DMTA-thermal creep specimens of WNW (stripes 20x5 mm) and BCF (15 mm length) were subjected to dynamical mechanical analysis in tensile mode by using a DMTA Mk II (Polymer Laboratories) with a dynamic deformation of 11 μm, frequency of 5 Hz, static stress between 1 and 16 MPa, and heating rate of 3°C/min in the range −50/120°C. Storage (E’) and loss (E”) moduli are reported as a function of temperature. Thermal creep (TC) was also evaluated according to Eq. (3):


where ∆L is the specimen length variation and L0 is the initial length.

Isothermal creep at 25°C was performed on samples 200 mm length (and 50 mm width for WNW fabrics) by applying for 30 mins a constant stress of 16 MPa for BCF and 3.5 MPa for WNW, and a following recovery for 30 mins at a minimum stress of 1.5 MPa for BCF and 0.05 MPa for WNW, respectively. WNW fabrics were tested both in machine and cross direction.

2.3 Fiber diffraction measurements

All diffraction images were collected in transmission using a modified Laue camera with a removable image plate 24 × 15 cm2 with a pixel size of 43 microns at a distance from the sample equal to 8.81 cm. The sample to detector distance was calibrated through a Si standard powder packed between two Mylar films and stretched by the same fiber diffraction sample holder used for the polymers.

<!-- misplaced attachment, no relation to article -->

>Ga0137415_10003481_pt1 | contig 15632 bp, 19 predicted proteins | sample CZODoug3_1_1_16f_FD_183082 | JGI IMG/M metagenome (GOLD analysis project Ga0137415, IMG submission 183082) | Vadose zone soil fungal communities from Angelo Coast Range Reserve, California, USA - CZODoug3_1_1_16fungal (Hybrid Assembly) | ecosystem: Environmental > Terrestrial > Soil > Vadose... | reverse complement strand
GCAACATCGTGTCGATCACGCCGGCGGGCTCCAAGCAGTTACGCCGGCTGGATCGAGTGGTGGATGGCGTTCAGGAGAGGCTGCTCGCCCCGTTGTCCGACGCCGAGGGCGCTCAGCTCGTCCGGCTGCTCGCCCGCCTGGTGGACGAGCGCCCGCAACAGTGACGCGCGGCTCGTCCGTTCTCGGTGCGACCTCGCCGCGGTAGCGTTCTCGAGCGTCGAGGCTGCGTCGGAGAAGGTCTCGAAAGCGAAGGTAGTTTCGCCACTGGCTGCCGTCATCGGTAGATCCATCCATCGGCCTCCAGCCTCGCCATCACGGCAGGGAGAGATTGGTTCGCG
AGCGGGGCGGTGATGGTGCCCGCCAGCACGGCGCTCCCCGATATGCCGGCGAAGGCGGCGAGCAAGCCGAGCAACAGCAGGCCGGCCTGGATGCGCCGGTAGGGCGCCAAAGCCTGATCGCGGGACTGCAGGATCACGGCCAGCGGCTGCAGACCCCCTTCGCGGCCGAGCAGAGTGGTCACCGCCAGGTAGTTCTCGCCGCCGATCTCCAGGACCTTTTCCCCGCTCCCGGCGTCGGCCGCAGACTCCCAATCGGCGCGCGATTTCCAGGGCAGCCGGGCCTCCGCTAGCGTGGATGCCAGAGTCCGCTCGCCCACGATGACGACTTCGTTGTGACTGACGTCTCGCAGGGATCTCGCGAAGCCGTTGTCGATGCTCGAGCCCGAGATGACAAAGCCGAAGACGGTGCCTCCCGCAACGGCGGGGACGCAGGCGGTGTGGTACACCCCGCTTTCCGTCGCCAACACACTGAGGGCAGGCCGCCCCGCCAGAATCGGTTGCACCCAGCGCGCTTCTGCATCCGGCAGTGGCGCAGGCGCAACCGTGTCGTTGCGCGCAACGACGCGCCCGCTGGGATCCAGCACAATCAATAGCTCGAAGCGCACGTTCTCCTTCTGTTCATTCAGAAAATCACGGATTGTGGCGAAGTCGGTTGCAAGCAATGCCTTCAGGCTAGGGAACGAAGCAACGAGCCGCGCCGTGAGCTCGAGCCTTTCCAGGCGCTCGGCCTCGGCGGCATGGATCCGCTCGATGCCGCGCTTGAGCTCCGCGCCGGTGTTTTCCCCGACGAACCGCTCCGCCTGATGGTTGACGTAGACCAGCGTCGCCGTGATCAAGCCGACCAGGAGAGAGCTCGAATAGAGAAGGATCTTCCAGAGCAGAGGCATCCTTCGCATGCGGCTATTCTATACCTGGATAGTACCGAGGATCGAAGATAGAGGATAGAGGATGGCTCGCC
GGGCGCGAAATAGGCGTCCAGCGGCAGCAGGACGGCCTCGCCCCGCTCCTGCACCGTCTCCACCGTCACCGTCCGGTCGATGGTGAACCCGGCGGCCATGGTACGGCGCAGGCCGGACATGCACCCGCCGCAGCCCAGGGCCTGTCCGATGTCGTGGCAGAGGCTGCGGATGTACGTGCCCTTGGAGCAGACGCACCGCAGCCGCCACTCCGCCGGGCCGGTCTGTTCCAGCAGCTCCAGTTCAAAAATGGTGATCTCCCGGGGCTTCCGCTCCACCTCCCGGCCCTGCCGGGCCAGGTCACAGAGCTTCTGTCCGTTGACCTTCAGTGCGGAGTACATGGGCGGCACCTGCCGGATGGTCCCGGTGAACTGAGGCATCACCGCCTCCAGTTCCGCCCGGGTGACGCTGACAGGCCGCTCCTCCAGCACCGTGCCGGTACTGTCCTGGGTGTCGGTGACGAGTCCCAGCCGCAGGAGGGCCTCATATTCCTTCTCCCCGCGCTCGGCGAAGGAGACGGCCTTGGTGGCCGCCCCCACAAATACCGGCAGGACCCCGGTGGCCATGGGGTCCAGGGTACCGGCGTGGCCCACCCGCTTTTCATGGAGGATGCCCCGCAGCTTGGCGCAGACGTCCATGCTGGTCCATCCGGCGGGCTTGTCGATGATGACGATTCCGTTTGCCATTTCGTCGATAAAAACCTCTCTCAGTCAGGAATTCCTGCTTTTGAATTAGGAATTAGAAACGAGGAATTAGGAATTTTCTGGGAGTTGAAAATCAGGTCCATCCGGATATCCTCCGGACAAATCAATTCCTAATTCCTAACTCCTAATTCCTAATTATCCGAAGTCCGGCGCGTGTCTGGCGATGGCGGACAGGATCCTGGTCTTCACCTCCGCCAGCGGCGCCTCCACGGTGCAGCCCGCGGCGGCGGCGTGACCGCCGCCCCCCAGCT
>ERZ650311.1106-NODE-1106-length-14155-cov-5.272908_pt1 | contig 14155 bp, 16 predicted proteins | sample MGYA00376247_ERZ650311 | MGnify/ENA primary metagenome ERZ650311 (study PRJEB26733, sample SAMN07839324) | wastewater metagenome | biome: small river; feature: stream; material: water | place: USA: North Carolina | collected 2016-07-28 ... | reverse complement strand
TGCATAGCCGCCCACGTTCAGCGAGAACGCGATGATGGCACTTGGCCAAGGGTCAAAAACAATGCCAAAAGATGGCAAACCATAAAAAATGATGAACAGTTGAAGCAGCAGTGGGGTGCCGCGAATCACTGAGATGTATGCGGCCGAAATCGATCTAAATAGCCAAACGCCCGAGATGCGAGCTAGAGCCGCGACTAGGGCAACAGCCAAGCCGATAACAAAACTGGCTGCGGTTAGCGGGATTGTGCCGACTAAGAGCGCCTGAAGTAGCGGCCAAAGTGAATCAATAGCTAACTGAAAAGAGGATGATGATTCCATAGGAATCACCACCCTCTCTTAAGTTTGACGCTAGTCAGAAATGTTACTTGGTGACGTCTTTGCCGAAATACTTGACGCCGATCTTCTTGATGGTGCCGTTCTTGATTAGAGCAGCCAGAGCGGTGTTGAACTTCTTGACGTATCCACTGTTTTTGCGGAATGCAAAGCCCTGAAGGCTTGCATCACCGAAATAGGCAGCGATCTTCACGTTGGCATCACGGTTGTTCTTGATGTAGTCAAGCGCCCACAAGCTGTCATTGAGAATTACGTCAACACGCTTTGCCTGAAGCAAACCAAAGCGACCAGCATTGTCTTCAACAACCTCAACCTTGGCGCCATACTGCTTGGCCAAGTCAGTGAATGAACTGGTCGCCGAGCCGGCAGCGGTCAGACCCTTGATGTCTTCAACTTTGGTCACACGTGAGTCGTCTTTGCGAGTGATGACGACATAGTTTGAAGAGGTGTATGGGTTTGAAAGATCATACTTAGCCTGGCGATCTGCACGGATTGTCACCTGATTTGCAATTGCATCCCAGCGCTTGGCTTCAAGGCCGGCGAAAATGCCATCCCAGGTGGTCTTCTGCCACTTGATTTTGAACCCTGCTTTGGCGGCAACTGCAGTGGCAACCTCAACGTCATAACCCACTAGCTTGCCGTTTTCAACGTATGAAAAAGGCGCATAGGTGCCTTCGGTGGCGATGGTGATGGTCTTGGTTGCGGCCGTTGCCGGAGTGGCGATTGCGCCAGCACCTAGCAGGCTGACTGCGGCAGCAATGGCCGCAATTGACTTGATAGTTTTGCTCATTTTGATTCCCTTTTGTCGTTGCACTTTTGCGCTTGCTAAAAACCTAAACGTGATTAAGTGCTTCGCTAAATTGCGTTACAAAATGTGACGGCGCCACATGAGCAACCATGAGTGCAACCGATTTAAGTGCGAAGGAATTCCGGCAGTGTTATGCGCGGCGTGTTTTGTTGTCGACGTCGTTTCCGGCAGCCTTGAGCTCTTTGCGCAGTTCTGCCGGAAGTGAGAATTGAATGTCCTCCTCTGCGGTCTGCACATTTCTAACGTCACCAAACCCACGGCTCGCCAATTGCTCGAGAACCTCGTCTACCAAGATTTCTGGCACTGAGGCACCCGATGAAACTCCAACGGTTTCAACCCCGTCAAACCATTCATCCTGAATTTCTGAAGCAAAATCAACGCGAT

The beam (CuKα radiation at 40 kV and 30 mA) was collimated through a pinhole and a Ni filter to ensure a proper resolution in the images and sufficient beam intensity. Only one diffraction image per sample was sufficient to get all the crystal, texture, and microstructure information needed.

In Figure 2(a) and (b), two of these diffraction images are shown for the PP fibers with kaolinite filler. The two images enlighten how easily the differences in texture can be caught by the fiber diffraction technique. Not only the quality of the texture can be appreciated but also a quantitative analysis can be done by a proper methodology shown in the following paragraph. From the two images, we can also see some artifacts originated from the not strictly monochromatic beam (diffraction of the bremsstrahlung), but we account for them in our analysis.

Figure 2.

Fiber diffraction raw images for the PP fibers with 10 wt% kaolinite (K10). (a) As-span fibers showing smoother texture. (b) Fibers at DR = 10: the central spots radially dispersed are due to diffraction from the residual bremsstrahlung radiation in the filtered only X-ray beam. Sharper spots are produced by the PP strong fiber texture, and more continuous circles are from kaolinite diffraction.


3. Results and discussion

3.1 Mechanical properties

The effect of orientation of various polypropylene products can be firstly evaluated by the different mechanical properties; in particular modulus and maximum stress (strength) are summarized in Figure 3.